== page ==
Module Core Session 7 - Creating the Landing Page Part 2 - Populate Inner Components

Goal

In Session 5 we have created the structure of our landing page with the combination of Express template engines, Pug, and Stylus. However, we have not yet populated the inner content. In this module we are going to do so.

Approaches

There are a few different approaches that we can take in order to populate the inner components:

  1. Add the content directly into the template, like what we have right now.

    This is the simplest approach, and strictly speaking, it fulfills our requirement. However, we will not be able to reuse the content nor the template. If we want flexibility we need better solutions.

  2. Add the content via Express View Engines.

    Since we can pass in values for substitution with Express templates (called locals in Express), we can load up the necessary inner components inside the route handler, and then pass them as parameters to the template.

    This approach is developer centric, since if we need to change the components we will need to change at the code level. For many applications this approach will suffice, unless more flexibility is needed. I.e. give content creators the ability to control the changing of components.

  3. Allow content creator to change the components.

    This is the most flexible approach. It provides hooks into the template system for the content developers to use. I.e. the content developers can decide which inner components that they want to add, remove, or modify.

    Obviously the downside is complexity. If your app doesn't need it, number 2 is a completely valid approach.

Let's take a look at each approach in turn.

Option 1: Adding Content Directly

Currently, the landing page has the following text directly embedded into the template file (the text are circled):

Landing Page - Embedded texts are circled

In the template, the text are directly written as:

doctype
html
  head
    title Index page
    link(rel='stylesheet', href='/css/main.css')
    // for mobile
    meta(name='viewport', content='width=device-width, initial-scale=1')/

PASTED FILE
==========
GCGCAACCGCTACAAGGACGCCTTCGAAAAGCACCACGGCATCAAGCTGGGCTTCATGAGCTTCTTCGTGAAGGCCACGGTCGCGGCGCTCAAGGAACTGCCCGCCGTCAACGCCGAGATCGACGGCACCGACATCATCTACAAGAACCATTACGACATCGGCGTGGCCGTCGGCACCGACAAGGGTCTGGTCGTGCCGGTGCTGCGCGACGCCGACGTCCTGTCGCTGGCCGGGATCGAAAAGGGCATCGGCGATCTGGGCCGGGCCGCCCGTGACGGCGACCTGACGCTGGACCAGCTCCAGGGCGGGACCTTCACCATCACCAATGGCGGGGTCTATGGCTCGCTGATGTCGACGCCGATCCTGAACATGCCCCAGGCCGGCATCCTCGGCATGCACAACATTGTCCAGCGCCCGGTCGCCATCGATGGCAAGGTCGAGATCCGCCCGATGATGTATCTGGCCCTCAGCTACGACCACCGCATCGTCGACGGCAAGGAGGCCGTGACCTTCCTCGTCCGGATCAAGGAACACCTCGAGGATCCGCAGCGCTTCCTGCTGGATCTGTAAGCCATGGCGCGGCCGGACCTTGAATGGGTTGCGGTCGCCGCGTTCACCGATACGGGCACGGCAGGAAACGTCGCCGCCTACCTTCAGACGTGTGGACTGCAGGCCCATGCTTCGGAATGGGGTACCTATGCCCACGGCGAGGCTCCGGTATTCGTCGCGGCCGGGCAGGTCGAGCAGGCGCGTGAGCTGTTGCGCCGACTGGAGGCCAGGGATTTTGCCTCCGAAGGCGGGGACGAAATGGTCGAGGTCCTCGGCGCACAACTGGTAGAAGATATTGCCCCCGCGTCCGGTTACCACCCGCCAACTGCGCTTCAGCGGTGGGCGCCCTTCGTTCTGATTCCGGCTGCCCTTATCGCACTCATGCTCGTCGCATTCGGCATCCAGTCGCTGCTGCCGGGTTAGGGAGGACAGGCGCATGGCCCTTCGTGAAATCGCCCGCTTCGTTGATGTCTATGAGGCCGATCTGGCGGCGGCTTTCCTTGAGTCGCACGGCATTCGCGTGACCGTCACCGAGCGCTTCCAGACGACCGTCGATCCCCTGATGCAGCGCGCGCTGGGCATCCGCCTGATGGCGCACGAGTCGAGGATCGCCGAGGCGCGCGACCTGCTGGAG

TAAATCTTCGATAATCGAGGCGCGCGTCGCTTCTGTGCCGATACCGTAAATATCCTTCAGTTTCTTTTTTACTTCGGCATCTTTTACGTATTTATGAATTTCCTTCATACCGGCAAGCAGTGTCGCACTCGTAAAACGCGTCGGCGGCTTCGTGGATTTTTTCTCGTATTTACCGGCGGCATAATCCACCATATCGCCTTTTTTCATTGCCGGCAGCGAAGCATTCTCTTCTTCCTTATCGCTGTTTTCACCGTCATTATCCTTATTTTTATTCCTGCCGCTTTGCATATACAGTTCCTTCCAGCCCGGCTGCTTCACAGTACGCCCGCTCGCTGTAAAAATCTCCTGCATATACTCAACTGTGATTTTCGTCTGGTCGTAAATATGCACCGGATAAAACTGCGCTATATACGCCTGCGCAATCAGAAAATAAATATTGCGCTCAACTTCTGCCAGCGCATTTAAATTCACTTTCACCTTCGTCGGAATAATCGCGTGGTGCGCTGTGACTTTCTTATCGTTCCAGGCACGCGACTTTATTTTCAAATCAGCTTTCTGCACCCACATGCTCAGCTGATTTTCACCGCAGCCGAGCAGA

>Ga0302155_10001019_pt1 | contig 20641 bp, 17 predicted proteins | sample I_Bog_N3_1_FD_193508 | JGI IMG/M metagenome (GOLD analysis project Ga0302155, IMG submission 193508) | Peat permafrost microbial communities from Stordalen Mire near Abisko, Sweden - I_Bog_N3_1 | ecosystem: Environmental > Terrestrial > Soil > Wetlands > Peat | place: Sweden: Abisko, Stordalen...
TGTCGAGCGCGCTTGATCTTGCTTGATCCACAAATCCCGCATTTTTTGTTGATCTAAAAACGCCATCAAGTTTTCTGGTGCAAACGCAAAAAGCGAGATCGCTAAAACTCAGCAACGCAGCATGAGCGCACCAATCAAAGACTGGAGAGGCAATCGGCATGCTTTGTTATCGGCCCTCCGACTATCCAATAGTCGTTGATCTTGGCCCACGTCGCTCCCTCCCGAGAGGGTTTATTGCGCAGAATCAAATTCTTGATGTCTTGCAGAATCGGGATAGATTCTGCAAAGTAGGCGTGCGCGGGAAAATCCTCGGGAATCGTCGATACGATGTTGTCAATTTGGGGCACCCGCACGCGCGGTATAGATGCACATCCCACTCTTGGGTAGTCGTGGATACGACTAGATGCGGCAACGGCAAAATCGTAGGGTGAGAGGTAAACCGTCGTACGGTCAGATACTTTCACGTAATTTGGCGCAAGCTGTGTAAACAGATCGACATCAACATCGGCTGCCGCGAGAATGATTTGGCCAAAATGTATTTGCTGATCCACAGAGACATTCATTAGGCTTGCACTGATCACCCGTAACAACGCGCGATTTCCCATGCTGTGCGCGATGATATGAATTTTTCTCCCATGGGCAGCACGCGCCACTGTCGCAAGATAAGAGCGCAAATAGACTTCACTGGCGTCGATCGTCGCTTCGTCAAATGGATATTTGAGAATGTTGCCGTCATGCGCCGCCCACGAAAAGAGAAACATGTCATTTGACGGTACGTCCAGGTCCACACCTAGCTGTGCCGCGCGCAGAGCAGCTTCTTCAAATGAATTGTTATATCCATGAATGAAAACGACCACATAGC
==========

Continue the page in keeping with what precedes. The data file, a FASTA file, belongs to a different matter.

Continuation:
body
    // header section
    nav.top-nav
      div.container-fluid
        div.navbar-header
          a.navbar-brand(href='/') Header Section
    // body section
    div.container-fluid
      div.jumbotron Jumbotron
        div.sign-up Signup
      div.proposition Proposition
      div.benefits
        div.benefit Benefits 1
        div.benefit Benefits 2
        div.benefit Benefits 3
      div.topics
        div.topic Topics 1
        div.topic Topics 2
        div.topic Topics 3
      div.call-to-action Call To Action
        div.sign-up Signup
    // footer section
    div.footer Footer section

This is actually a valid approach for simple sites with simple pages. Pug has a built-in way of sharing template structures via Template Inheritance, so we can write all of the content in Pug.

However, as soon as you want to write some of the content in Markdown or other formats (even HTML), you will not be able to leverage Pug's Template Inheritance anymore. This comes into play surprisingly quickly, since Pug isn't really a content writing format. Even if you creating the site for a single person, chances are you'll want to look for doing content outside of Pug files, and that's where approaches #2 and #3 come in.

Option 2: Add Content Via Express Template Engine

The second approach is to leverage Express Template Engine, since it allows variable substitutions via res.render as follows:

// pass key / val into 
res.render(<template path>, { <key>: <val>, ... })

What we could do then is to refactor our template to take in variables in places of the embedded content:

doctype
html
  head
    title Index page
    link(rel='stylesheet', href='/css/main.css')
    // for mobile
    meta(name='viewport', content='width=device-width, initial-scale=1')/
  body
    // header section
    nav.top-nav
      div.container-fluid
        div.navbar-header
          a.navbar-brand(href='/') Header Section
    // body section
    div.container-fluid
      div.jumbotron !{jumbotron}
        div.sign-up Signup
      div.proposition !{proposition}
      div.benefits
        for benefit in benefits
          div.benefit !{benefit}
      div.topics
        for topic in topics
          div.topic !{topic}
      div.call-to-action !{callToAction}
        div.sign-up Signup
    // footer section
    div.footer Footer section

And we change the root route handler with the right list of values passed in:

app.get('/', function (req, res, next) {
  return res.render('index', {
    jumbotron: 'This is the Jumbotron Section',
    proposition: 'This is the Proposition Section',
    benefits: [
      'This is Benefit 1 Section',
      'This is Benefit 2 Section',
      'This is Benefit 3 Section'
    ],